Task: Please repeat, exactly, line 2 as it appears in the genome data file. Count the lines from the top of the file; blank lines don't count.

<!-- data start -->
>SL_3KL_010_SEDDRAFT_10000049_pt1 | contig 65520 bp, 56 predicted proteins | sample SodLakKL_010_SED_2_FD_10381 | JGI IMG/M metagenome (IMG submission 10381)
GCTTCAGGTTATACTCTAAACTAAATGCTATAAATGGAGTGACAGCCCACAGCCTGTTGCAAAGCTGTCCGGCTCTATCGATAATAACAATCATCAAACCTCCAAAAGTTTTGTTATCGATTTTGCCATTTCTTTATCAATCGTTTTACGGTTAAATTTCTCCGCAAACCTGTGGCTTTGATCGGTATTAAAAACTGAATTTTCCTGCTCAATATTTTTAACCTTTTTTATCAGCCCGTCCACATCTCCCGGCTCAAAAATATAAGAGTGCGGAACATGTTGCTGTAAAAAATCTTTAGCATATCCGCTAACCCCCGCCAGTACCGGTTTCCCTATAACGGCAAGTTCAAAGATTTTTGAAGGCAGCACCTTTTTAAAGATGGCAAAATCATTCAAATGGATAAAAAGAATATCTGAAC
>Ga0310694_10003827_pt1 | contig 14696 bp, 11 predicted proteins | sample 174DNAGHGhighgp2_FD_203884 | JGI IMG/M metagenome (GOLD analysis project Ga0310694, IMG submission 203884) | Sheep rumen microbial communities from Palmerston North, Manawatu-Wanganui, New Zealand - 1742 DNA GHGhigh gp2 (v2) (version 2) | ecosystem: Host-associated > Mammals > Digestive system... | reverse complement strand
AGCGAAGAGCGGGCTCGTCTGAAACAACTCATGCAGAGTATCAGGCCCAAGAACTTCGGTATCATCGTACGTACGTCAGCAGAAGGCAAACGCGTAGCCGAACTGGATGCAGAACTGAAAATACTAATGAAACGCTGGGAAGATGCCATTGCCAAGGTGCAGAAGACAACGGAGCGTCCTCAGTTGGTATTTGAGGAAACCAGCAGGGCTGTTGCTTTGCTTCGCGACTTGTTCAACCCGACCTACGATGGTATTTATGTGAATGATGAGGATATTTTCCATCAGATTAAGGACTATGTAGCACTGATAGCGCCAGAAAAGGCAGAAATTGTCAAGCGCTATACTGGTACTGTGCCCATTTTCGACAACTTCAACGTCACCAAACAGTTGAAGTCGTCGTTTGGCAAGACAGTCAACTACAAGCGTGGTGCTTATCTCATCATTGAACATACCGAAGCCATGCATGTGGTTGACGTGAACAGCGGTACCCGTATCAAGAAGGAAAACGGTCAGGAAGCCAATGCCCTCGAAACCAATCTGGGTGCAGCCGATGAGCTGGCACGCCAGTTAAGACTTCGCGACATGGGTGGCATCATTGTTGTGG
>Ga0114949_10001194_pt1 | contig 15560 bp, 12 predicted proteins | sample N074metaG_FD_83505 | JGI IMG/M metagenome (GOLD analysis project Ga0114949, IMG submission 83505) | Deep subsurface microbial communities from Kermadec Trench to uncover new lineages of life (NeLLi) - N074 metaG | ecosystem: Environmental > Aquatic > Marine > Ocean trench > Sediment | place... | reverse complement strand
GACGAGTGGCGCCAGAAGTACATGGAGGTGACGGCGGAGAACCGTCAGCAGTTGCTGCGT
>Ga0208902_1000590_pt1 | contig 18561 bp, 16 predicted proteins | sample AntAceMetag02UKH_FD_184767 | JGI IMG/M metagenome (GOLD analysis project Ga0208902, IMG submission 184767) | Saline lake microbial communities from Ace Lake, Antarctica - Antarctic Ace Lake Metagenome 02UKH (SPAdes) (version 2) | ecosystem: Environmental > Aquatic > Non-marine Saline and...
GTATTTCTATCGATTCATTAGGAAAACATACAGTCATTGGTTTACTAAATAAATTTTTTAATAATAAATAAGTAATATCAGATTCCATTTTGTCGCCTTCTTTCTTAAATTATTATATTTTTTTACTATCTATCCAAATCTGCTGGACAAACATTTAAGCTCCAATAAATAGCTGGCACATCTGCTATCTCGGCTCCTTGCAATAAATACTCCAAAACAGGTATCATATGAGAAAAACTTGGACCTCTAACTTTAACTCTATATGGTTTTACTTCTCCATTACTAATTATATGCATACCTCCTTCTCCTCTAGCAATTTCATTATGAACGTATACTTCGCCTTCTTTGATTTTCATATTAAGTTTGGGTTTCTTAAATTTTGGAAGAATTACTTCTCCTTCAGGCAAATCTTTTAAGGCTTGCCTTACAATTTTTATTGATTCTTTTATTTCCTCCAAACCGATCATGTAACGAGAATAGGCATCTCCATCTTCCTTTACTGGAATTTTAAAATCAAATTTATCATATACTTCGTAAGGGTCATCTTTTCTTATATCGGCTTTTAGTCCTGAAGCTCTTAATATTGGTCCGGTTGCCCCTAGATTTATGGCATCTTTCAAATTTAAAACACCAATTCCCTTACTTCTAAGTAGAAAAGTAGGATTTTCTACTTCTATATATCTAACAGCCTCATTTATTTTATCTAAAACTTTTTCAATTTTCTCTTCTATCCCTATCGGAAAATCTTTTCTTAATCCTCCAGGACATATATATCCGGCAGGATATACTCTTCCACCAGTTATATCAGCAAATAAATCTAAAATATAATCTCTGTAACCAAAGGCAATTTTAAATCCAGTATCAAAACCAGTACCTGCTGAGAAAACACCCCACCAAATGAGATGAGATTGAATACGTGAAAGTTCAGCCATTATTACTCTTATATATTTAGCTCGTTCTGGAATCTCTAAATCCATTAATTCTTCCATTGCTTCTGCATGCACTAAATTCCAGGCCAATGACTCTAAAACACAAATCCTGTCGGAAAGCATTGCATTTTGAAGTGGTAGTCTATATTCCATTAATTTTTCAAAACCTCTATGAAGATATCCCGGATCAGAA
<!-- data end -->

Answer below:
GCTTCAGGTTATACTCTAAACTAAATGCTATAAATGGAGTGACAGCCCACAGCCTGTTGCAAAGCTGTCCGGCTCTATCGATAATAACAATCATCAAACCTCCAAAAGTTTTGTTATCGATTTTGCCATTTCTTTATCAATCGTTTTACGGTTAAATTTCTCCGCAAACCTGTGGCTTTGATCGGTATTAAAAACTGAATTTTCCTGCTCAATATTTTTAACCTTTTTTATCAGCCCGTCCACATCTCCCGGCTCAAAAATATAAGAGTGCGGAACATGTTGCTGTAAAAAATCTTTAGCATATCCGCTAACCCCCGCCAGTACCGGTTTCCCTATAACGGCAAGTTCAAAGATTTTTGAAGGCAGCACCTTTTTAAAGATGGCAAAATCATTCAAATGGATAAAAAGAATATCTGAAC